Christian Meditation – A Social Discipline

Christian Meditation is not isolationist. It is not Quietism.

To meditate is ultimately a social act.

Fr. Laurence Freeman, who will be invested with his Order of Canada on May 24, 2012 in Ottawa, defined prayer as an “encounter”. Encountering means meeting another person. The social sciences theorize that we discover ourselves in context of others. We cannot be ourselves without another.

How true, in Christian Meditation.

In the last century another Canadian, Benedictine Fr. John Main, rediscovered and brought a fresh, contemporary voice to Christian Meditation. He described the process of Christian Meditation as forming a “community of love”.

This is at the heart of Christian doctrine. The Trinity, describing God, is inherently and essentially a divine relationship. God self-defines in relationship: Father, Son, Holy Spirit. Outside of relationship, God is not God. In meditation we are not alone, even though we do it on our own.

What is our “true self”? It is our “inner self”. Once there, we relate to one another not out of surface compulsions and reactions of anger, fear, anxiety, or guilt. Instead, we relate to one another, true self to true self, inner self to inner self. As someone once said, “the Christ in me” relates to “the Christ in you.” The great church reformer, Martin Luther, in the 16th century wrote that each of us is a “little Christ”.

Christian Meditation is like entering the top, wide opening of an hour glass. As we continue faithfully in the silence, stillness and simplicity of prayer we arrive at the deepest, truest point of our being in the living God. At the center of the hour glass, in the deepest place in our heart, we find Christ who finds us in love and whose presence resides within always, even when we are not aware.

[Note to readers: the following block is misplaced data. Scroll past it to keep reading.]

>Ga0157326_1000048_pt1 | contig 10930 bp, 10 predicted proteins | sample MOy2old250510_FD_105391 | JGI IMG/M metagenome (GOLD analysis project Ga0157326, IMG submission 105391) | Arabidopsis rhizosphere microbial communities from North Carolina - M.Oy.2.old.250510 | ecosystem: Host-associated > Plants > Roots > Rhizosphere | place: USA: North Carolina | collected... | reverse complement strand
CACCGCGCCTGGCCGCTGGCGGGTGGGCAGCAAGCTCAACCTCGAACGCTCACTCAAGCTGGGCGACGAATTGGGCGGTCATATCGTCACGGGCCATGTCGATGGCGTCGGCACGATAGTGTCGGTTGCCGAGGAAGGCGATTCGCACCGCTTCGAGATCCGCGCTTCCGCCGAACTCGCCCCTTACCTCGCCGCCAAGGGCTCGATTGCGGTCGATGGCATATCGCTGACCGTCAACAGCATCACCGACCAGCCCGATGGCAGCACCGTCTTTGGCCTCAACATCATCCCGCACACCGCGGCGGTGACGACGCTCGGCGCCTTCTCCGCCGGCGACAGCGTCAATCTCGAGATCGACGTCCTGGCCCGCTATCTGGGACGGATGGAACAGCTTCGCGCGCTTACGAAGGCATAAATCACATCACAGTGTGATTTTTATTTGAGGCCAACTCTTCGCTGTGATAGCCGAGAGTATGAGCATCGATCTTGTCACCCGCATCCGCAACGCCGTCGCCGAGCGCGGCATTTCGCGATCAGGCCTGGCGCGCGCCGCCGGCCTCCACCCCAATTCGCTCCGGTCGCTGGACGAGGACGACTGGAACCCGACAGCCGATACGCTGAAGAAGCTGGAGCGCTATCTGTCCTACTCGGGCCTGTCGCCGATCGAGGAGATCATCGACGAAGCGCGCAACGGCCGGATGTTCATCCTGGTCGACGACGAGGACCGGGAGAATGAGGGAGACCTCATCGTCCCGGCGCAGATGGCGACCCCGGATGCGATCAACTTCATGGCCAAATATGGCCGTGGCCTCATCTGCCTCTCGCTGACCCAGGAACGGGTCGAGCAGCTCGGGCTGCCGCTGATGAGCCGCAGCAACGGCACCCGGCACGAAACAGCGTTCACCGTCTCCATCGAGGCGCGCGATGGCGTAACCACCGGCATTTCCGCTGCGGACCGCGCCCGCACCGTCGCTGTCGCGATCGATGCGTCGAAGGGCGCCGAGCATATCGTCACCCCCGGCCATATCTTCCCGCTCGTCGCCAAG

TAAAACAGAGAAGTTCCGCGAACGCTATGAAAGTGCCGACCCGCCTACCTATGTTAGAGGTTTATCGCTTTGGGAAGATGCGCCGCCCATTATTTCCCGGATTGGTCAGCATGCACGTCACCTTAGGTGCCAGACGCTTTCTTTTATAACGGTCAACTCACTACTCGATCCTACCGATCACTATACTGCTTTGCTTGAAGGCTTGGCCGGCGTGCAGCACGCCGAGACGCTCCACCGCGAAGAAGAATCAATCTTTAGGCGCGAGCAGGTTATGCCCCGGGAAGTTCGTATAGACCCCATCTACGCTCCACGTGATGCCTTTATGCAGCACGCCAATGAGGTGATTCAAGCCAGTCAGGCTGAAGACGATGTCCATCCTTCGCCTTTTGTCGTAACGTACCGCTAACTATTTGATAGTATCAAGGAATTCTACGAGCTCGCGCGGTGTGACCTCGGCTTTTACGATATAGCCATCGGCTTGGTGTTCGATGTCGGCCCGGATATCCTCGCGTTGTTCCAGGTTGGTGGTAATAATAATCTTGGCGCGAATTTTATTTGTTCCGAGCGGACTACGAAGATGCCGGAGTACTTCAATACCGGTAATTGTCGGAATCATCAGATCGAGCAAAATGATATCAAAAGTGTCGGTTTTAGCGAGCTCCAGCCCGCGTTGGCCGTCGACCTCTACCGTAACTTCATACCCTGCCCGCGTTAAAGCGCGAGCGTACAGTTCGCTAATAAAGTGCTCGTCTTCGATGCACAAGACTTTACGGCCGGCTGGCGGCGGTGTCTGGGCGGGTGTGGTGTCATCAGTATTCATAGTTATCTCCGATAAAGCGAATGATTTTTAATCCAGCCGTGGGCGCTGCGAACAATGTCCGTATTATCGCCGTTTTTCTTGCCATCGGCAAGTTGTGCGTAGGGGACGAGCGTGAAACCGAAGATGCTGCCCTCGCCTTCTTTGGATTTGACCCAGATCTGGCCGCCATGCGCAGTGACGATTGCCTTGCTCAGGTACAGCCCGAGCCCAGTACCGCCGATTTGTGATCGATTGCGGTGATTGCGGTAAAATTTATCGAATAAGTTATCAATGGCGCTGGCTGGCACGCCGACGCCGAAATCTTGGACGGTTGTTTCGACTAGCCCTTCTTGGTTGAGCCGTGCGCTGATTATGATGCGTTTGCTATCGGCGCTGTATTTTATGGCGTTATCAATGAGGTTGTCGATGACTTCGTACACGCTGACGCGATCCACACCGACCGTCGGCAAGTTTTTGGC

But this prayer then leads us out of ourselves. The direction of flow is again to the wide, openness of the world beyond our individuality.

But something has changed. We are transformed in prayer. We now see others and the world around us with compassion and the love of Christ which first found us.

Christian Meditation leads us to act. Being before acting. Contemplation and social justice then function together.

Easter 3B – Farewell along the Caravan

So much has changed over the past 10 years. When I think back to how things were at Zion in late 2001, to how things are in early 2012 – indeed a lot has changed!

Amid the continually changing realities of life, I have found comfort and hope in a prayer – popular among Lutherans – from Evening Prayer in the old, green book (yes, 10 years ago we had those LBWs in our pews!) – it goes like this:

Lord God, you have called your servants to ventures of which we cannot see the ending, by paths yet untrodden, through perils unknown. Give us faith to go out with good courage, not knowing where we go, but only that your hand is leading us and your love supporting us, through Christ our Lord. Amen.

It is a beloved prayer. Christ indeed goes with us.

But do we go “by paths as yet untrodden”? Yes, in the sense that each of us experiences the journey uniquely; and yes, we can’t know exactly how we will experience that journey with sadness or with joy, or any and all of the emotions in-between.

Does our reaction to change, I wonder, come from a false belief about the nature of the journey itself? Do we not assume that in moving forward we go, as Captain Kirk said at the beginning of each Star Trek TV episode decades ago – “to go where no man [or woman] has gone before”?

Admittedly, the journey of life and faith for us carries a “frontier” mentality. We live and work in North America, after all. We are pioneers – this is our history! – clearing bush for the first time, forging paths never before trodden through the wilderness. And more often than not we are blazing this new path on our own. It’s up to us.

No wonder we are afraid. No wonder we shrink in our seats and cower from any prospect of change. Because if it means we must go it alone into paths as yet untrodden like stepping into a void, into oblivion …..

Where does faith come into it? The wisdom writer said it poetically and truthfully:

“For everything there is a season, and a time for every matter under heaven … God has made everything suitable for its time; moreover, he has put a sense of past and future into their minds” (Eccl 3:1,11).

How can we cope with this dual reality of both/and – both the past AND future, both being present AND embracing change? Is this even possible?